By Ileana Morales
TAMPA, Florida (Reuters) - A jury began deliberations on Wednesday in the trial of a teenager accused of gunning down two British tourists in Florida after they stumbled into a high-crime area in April 2011.
Shawn Tyson, 17, faces two first-degree murder charges in the deaths of James Kouzaris, 24, and James Cooper, 25. The two visitors were out drinking in the coastal town of Sarasota when they got lost.
They were found shirtless, with their pants down, and shot to death in a housing project known for high crime, Assistant State Attorney Ed Brodsky said.
Brodsky told jurors on Wednesday that all trails of the investigation led to Tyson, particularly the critical testimony of one of the teen's friends. The friend said Tyson had told her that he saw the drunk men and was going to rob them.
According to the friend's testimony, Tyson said the men told him they didn't have any money, and Tyson responded, "Since you ain't got no money, I got something for your ass."
Tyson said he then shot one man on his side, causing him to fall instantly, and shot the other man until his gun ran out of bullets, according to the friend's account.
Defense attorney Carolyn Schlemmer argued that reasonable doubt remained in the case. She questioned the credibility of the witnesses, some of whom have criminal records.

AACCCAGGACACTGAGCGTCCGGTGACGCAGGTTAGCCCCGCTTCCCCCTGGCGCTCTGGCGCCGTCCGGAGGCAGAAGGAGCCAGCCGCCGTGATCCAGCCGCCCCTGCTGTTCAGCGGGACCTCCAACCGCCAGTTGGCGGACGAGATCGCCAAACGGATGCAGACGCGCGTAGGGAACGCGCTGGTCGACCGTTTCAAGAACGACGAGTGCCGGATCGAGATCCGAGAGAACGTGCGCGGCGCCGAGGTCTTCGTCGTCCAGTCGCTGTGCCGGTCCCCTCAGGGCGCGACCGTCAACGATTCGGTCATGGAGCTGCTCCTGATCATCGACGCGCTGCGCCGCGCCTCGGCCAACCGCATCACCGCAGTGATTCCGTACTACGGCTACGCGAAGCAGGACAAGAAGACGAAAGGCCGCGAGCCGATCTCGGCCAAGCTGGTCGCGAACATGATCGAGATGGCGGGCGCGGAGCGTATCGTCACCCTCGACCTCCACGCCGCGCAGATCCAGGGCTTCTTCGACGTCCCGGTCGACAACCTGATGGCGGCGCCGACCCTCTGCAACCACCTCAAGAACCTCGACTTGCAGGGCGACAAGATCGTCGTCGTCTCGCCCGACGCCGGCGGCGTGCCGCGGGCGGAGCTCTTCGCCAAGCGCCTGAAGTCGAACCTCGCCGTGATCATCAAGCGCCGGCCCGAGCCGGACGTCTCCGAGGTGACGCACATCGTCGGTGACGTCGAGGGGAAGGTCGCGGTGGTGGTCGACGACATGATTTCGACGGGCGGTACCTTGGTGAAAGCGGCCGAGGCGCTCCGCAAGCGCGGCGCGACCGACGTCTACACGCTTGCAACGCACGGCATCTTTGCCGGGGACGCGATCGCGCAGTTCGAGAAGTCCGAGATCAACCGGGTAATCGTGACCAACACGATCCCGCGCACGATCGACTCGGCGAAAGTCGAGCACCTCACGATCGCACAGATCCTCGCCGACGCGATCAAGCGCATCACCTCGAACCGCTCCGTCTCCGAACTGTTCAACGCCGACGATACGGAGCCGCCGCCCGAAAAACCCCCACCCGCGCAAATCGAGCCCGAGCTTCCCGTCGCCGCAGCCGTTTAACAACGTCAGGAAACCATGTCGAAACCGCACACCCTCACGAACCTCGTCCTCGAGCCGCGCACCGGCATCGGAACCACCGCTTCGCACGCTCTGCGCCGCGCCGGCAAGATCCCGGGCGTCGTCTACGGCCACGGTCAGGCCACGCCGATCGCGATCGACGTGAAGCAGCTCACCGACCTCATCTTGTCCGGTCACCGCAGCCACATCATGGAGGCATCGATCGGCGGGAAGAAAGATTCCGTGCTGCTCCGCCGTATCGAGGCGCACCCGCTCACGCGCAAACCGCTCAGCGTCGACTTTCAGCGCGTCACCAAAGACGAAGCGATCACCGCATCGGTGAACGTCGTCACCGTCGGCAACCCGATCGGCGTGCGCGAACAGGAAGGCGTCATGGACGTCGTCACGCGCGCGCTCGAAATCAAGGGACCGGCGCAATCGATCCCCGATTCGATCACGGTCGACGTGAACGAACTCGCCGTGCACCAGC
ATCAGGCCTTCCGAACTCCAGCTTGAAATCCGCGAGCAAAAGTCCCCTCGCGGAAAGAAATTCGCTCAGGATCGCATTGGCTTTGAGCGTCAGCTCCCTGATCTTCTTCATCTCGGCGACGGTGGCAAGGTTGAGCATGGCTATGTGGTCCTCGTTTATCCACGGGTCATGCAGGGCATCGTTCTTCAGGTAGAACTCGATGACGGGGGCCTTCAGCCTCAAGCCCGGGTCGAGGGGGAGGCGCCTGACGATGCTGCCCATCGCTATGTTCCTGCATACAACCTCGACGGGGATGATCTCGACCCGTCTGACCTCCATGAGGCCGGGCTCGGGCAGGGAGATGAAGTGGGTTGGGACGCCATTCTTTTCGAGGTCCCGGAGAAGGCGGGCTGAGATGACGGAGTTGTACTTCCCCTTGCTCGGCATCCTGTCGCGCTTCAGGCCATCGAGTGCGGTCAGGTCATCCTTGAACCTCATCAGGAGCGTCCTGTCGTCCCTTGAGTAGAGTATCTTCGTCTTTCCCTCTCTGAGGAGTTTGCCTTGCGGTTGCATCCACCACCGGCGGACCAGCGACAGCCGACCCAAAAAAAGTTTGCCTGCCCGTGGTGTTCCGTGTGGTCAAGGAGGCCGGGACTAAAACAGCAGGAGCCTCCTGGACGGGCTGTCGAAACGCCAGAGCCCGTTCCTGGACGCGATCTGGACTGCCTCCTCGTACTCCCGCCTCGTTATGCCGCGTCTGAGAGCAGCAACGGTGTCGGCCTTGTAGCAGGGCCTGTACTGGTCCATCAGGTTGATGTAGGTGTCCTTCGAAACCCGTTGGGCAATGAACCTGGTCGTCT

Most of them told several versions of events and conflicting stories about what color bandana Tyson wore or the gun he owned, Schlemmer said.
No witnesses said they saw Tyson shoot the two men, and the murder weapon was not found, the defense said. The prosecution pointed to Tyson because he had a .22-caliber gun and bullets that matched the kind found in the bodies of the tourists, Schlemmer said.
But the defense attorney said those were extremely common bullets used in different types of guns, and there was nothing unique about the ones found lying on Tyson's bedroom floor during a search to tie him to the crime.
Tyson did not testify during the week-long trial. He faces life in prison without parole if convicted as charged.
(Editing By Colleen Jenkins and Cynthia Johnston)